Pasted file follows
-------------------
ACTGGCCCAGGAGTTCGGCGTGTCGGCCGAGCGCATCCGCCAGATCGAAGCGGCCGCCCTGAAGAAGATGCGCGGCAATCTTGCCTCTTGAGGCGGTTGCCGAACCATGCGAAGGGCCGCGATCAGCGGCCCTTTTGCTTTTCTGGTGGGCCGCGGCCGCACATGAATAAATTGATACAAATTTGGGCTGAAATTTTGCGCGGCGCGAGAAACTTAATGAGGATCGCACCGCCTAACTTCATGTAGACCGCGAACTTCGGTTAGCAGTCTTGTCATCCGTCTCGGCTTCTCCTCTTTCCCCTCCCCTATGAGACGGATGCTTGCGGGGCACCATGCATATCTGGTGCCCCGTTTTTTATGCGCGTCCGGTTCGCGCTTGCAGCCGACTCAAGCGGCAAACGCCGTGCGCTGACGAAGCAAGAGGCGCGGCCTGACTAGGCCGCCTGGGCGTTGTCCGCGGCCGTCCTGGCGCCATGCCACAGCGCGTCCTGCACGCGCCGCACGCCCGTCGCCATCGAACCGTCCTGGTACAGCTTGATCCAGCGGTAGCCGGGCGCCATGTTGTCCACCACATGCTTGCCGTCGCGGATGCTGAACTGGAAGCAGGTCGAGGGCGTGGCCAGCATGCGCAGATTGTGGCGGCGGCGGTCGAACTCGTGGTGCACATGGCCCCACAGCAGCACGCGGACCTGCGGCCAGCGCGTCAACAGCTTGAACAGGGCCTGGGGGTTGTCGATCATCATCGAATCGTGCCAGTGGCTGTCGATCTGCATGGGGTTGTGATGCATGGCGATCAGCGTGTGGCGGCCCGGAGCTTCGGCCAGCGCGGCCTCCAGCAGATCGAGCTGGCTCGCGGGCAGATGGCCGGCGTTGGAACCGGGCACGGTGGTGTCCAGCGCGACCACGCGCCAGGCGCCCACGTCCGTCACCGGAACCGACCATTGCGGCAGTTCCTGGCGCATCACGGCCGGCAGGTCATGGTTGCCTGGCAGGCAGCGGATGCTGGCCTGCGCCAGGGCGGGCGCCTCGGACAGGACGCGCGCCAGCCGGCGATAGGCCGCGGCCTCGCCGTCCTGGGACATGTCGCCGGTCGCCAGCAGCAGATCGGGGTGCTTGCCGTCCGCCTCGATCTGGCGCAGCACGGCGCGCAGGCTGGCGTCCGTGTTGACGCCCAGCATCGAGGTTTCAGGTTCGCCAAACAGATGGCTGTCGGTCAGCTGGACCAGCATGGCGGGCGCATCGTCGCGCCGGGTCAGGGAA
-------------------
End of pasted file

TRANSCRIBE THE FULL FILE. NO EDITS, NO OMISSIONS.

ACTGGCCCAGGAGTTCGGCGTGTCGGCCGAGCGCATCCGCCAGATCGAAGCGGCCGCCCTGAAGAAGATGCGCGGCAATCTTGCCTCTTGAGGCGGTTGCCGAACCATGCGAAGGGCCGCGATCAGCGGCCCTTTTGCTTTTCTGGTGGGCCGCGGCCGCACATGAATAAATTGATACAAATTTGGGCTGAAATTTTGCGCGGCGCGAGAAACTTAATGAGGATCGCACCGCCTAACTTCATGTAGACCGCGAACTTCGGTTAGCAGTCTTGTCATCCGTCTCGGCTTCTCCTCTTTCCCCTCCCCTATGAGACGGATGCTTGCGGGGCACCATGCATATCTGGTGCCCCGTTTTTTATGCGCGTCCGGTTCGCGCTTGCAGCCGACTCAAGCGGCAAACGCCGTGCGCTGACGAAGCAAGAGGCGCGGCCTGACTAGGCCGCCTGGGCGTTGTCCGCGGCCGTCCTGGCGCCATGCCACAGCGCGTCCTGCACGCGCCGCACGCCCGTCGCCATCGAACCGTCCTGGTACAGCTTGATCCAGCGGTAGCCGGGCGCCATGTTGTCCACCACATGCTTGCCGTCGCGGATGCTGAACTGGAAGCAGGTCGAGGGCGTGGCCAGCATGCGCAGATTGTGGCGGCGGCGGTCGAACTCGTGGTGCACATGGCCCCACAGCAGCACGCGGACCTGCGGCCAGCGCGTCAACAGCTTGAACAGGGCCTGGGGGTTGTCGATCATCATCGAATCGTGCCAGTGGCTGTCGATCTGCATGGGGTTGTGATGCATGGCGATCAGCGTGTGGCGGCCCGGAGCTTCGGCCAGCGCGGCCTCCAGCAGATCGAGCTGGCTCGCGGGCAGATGGCCGGCGTTGGAACCGGGCACGGTGGTGTCCAGCGCGACCACGCGCCAGGCGCCCACGTCCGTCACCGGAACCGACCATTGCGGCAGTTCCTGGCGCATCACGGCCGGCAGGTCATGGTTGCCTGGCAGGCAGCGGATGCTGGCCTGCGCCAGGGCGGGCGCCTCGGACAGGACGCGCGCCAGCCGGCGATAGGCCGCGGCCTCGCCGTCCTGGGACATGTCGCCGGTCGCCAGCAGCAGATCGGGGTGCTTGCCGTCCGCCTCGATCTGGCGCAGCACGGCGCGCAGGCTGGCGTCCGTGTTGACGCCCAGCATCGAGGTTTCAGGTTCGCCAAACAGATGGCTGTCGGTCAGCTGGACCAGCATGGCGGGCGCATCGTCGCGCCGGGTCAGGGAA